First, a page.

The latest two-yearly snapshot, from the Australian Institute of Health and Welfare, of national well-being uses high-quality data to show how Australians are faring in key areas, including housing, education and skills, employment, social support and justice and safety.

The report shows that record employment and
an increase in education levels are contributing to Australia’s wellbeing but
challenges facing the nation include housing stress among low-income earners.

‘Australia’s welfare 2019 demonstrates the value in continuing to build an evidence base that supports the community, policy makers and services providers to better understand the varying and diverse needs of Australians,’ said AIHW spokesperson Mr. Dinesh Indraharan.

‘Australia is in the top third of
Organisation for Economic Co-operation and Development (OECD) countries for a
range of measures, including life satisfaction and social connectedness.

‘In 2018, 74% of people aged 15–64 were
employed—the highest annual employment rate recorded in Australia. In July 2019
the female and total employment rates remain at record levels.’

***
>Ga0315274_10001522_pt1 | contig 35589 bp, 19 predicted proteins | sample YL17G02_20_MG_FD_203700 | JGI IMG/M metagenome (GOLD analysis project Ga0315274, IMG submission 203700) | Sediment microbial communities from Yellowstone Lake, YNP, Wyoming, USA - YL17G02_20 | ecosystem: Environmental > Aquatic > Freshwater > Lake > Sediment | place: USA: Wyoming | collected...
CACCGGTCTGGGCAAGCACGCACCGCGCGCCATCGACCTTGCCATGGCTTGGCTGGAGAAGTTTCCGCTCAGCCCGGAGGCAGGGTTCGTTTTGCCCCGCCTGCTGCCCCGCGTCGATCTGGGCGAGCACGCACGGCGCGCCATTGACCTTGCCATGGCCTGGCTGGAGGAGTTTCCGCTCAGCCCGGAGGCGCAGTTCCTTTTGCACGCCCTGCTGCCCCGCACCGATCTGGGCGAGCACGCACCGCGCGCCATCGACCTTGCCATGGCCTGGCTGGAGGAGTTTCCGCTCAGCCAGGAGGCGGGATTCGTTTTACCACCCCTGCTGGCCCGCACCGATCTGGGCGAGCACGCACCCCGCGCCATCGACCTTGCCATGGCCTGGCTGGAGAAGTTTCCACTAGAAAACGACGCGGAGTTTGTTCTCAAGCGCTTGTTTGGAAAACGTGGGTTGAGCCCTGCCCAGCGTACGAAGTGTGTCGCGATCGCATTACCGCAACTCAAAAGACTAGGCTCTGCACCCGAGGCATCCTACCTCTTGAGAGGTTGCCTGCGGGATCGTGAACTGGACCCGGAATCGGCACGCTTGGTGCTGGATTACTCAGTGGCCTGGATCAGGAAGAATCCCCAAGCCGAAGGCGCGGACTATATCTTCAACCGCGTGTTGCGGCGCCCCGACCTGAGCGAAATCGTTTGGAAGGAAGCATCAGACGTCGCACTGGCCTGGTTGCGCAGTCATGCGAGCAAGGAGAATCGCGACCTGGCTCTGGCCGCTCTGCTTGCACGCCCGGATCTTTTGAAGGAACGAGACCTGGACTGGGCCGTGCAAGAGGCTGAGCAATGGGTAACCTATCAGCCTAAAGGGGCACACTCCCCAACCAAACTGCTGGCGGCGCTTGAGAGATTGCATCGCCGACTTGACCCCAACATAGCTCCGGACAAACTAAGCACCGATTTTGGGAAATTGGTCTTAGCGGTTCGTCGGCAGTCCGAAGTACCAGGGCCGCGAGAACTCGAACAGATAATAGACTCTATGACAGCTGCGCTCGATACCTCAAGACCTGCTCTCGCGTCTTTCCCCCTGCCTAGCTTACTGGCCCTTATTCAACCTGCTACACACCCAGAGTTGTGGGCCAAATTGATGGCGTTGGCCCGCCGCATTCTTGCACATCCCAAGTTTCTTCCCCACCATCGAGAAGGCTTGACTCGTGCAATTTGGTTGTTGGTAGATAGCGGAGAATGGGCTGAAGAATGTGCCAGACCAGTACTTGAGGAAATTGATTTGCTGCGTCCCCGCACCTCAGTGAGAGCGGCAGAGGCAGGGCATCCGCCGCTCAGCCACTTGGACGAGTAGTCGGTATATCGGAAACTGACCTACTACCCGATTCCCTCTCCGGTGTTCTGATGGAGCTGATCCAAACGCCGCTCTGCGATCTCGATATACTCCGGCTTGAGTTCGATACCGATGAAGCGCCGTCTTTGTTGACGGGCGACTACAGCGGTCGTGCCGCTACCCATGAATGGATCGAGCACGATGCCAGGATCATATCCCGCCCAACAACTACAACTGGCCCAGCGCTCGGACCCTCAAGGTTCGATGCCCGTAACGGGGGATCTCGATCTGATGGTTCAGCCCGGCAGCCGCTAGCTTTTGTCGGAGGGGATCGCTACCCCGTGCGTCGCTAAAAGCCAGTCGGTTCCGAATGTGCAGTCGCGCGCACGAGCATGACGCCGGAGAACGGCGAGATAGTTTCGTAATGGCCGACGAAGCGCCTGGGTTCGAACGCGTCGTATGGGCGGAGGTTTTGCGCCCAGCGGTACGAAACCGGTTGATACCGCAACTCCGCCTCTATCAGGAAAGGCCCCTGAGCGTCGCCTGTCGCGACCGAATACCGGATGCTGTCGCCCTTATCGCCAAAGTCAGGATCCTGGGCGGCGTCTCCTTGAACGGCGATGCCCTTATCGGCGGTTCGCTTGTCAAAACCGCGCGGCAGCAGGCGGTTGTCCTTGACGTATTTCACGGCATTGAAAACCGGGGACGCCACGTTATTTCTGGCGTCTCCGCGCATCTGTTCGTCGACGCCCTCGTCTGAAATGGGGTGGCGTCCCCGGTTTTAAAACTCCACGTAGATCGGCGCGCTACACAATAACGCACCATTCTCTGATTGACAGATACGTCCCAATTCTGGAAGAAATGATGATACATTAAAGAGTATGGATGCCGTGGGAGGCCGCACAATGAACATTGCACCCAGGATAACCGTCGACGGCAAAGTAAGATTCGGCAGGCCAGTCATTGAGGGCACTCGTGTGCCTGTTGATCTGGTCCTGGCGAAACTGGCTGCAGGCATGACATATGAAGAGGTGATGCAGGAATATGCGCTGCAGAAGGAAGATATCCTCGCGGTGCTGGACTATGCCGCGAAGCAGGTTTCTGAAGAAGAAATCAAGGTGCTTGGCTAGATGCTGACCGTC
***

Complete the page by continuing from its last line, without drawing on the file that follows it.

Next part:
The proportion of Australians working very
long hours (50 or more per week) declined from 16% to 14% and more Australians
are using part-time work to balance work with other activities including caring

However, in December 2018, about 9% of
workers were underemployed, or unable to find as many hours of work as they
would like. One in 9 families with children had no one in the family who was

Generally, the higher a person’s level of
education, the more opportunities they have in their working life.

Australia has high levels of civic engagement
with 97% of eligible people enrolled to vote in 2019—up from 90% in 2010 and strong rates of volunteering
(contributing 743 million hours a year).
But an estimated 1 in 4
Australians are currently experiencing an episode of loneliness – with people
who live alone, young adults, males and people with children more likely to
feel lonely.

Finding affordable housing remains a
challenge for many Australians, with more people spending a higher proportion
of their incomes on housing than in the past and fewer younger people owning
their own homes.

Most crime rates have fallen in recent years
but Australia ranked in the bottom third of countries for people feeling
safe walking alone at night.

‘Survey data shows rates of partner and
sexual violence have remained relatively stable since 2005, while rates of
total violence have fallen. However, the number and rate of sexual assault
victims recorded by police has risen each year since 2011,’ Mr. Indraharan

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